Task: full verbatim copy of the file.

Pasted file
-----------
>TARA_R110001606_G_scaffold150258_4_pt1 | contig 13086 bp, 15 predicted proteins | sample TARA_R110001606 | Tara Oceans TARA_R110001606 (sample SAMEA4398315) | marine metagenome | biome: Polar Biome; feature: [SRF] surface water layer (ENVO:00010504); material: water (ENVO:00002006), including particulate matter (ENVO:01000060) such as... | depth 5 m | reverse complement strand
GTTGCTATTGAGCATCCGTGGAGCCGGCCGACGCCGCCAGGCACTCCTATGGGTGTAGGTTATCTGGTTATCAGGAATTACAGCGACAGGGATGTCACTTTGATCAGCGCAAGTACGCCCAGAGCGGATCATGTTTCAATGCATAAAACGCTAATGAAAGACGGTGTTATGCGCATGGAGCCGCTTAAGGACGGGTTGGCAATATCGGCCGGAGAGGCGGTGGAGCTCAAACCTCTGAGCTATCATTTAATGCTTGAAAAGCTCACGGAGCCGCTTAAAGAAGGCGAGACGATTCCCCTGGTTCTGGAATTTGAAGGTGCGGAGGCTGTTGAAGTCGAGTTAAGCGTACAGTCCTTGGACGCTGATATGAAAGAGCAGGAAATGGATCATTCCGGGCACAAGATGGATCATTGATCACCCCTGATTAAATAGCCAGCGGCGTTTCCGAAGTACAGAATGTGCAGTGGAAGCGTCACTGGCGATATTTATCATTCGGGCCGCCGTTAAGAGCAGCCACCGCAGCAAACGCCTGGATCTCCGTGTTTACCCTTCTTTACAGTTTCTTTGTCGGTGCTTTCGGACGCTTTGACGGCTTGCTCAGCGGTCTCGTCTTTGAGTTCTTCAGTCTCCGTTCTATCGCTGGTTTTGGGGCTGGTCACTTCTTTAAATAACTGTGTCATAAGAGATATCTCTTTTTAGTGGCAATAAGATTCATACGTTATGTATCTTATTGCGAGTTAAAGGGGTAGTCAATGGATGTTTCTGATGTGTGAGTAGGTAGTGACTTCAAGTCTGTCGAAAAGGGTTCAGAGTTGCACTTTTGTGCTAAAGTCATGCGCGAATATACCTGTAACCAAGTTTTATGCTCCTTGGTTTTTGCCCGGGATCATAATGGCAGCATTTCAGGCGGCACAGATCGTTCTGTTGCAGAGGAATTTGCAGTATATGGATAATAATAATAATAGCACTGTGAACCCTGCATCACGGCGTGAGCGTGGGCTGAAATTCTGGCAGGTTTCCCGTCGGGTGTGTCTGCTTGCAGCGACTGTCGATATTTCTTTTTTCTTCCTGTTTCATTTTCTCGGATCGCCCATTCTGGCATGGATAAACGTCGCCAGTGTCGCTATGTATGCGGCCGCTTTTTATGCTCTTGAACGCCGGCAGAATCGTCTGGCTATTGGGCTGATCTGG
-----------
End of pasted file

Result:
>TARA_R110001606_G_scaffold150258_4_pt1 | contig 13086 bp, 15 predicted proteins | sample TARA_R110001606 | Tara Oceans TARA_R110001606 (sample SAMEA4398315) | marine metagenome | biome: Polar Biome; feature: [SRF] surface water layer (ENVO:00010504); material: water (ENVO:00002006), including particulate matter (ENVO:01000060) such as... | depth 5 m | reverse complement strand
GTTGCTATTGAGCATCCGTGGAGCCGGCCGACGCCGCCAGGCACTCCTATGGGTGTAGGTTATCTGGTTATCAGGAATTACAGCGACAGGGATGTCACTTTGATCAGCGCAAGTACGCCCAGAGCGGATCATGTTTCAATGCATAAAACGCTAATGAAAGACGGTGTTATGCGCATGGAGCCGCTTAAGGACGGGTTGGCAATATCGGCCGGAGAGGCGGTGGAGCTCAAACCTCTGAGCTATCATTTAATGCTTGAAAAGCTCACGGAGCCGCTTAAAGAAGGCGAGACGATTCCCCTGGTTCTGGAATTTGAAGGTGCGGAGGCTGTTGAAGTCGAGTTAAGCGTACAGTCCTTGGACGCTGATATGAAAGAGCAGGAAATGGATCATTCCGGGCACAAGATGGATCATTGATCACCCCTGATTAAATAGCCAGCGGCGTTTCCGAAGTACAGAATGTGCAGTGGAAGCGTCACTGGCGATATTTATCATTCGGGCCGCCGTTAAGAGCAGCCACCGCAGCAAACGCCTGGATCTCCGTGTTTACCCTTCTTTACAGTTTCTTTGTCGGTGCTTTCGGACGCTTTGACGGCTTGCTCAGCGGTCTCGTCTTTGAGTTCTTCAGTCTCCGTTCTATCGCTGGTTTTGGGGCTGGTCACTTCTTTAAATAACTGTGTCATAAGAGATATCTCTTTTTAGTGGCAATAAGATTCATACGTTATGTATCTTATTGCGAGTTAAAGGGGTAGTCAATGGATGTTTCTGATGTGTGAGTAGGTAGTGACTTCAAGTCTGTCGAAAAGGGTTCAGAGTTGCACTTTTGTGCTAAAGTCATGCGCGAATATACCTGTAACCAAGTTTTATGCTCCTTGGTTTTTGCCCGGGATCATAATGGCAGCATTTCAGGCGGCACAGATCGTTCTGTTGCAGAGGAATTTGCAGTATATGGATAATAATAATAATAGCACTGTGAACCCTGCATCACGGCGTGAGCGTGGGCTGAAATTCTGGCAGGTTTCCCGTCGGGTGTGTCTGCTTGCAGCGACTGTCGATATTTCTTTTTTCTTCCTGTTTCATTTTCTCGGATCGCCCATTCTGGCATGGATAAACGTCGCCAGTGTCGCTATGTATGCGGCCGCTTTTTATGCTCTTGAACGCCGGCAGAATCGTCTGGCTATTGGGCTGATCTGG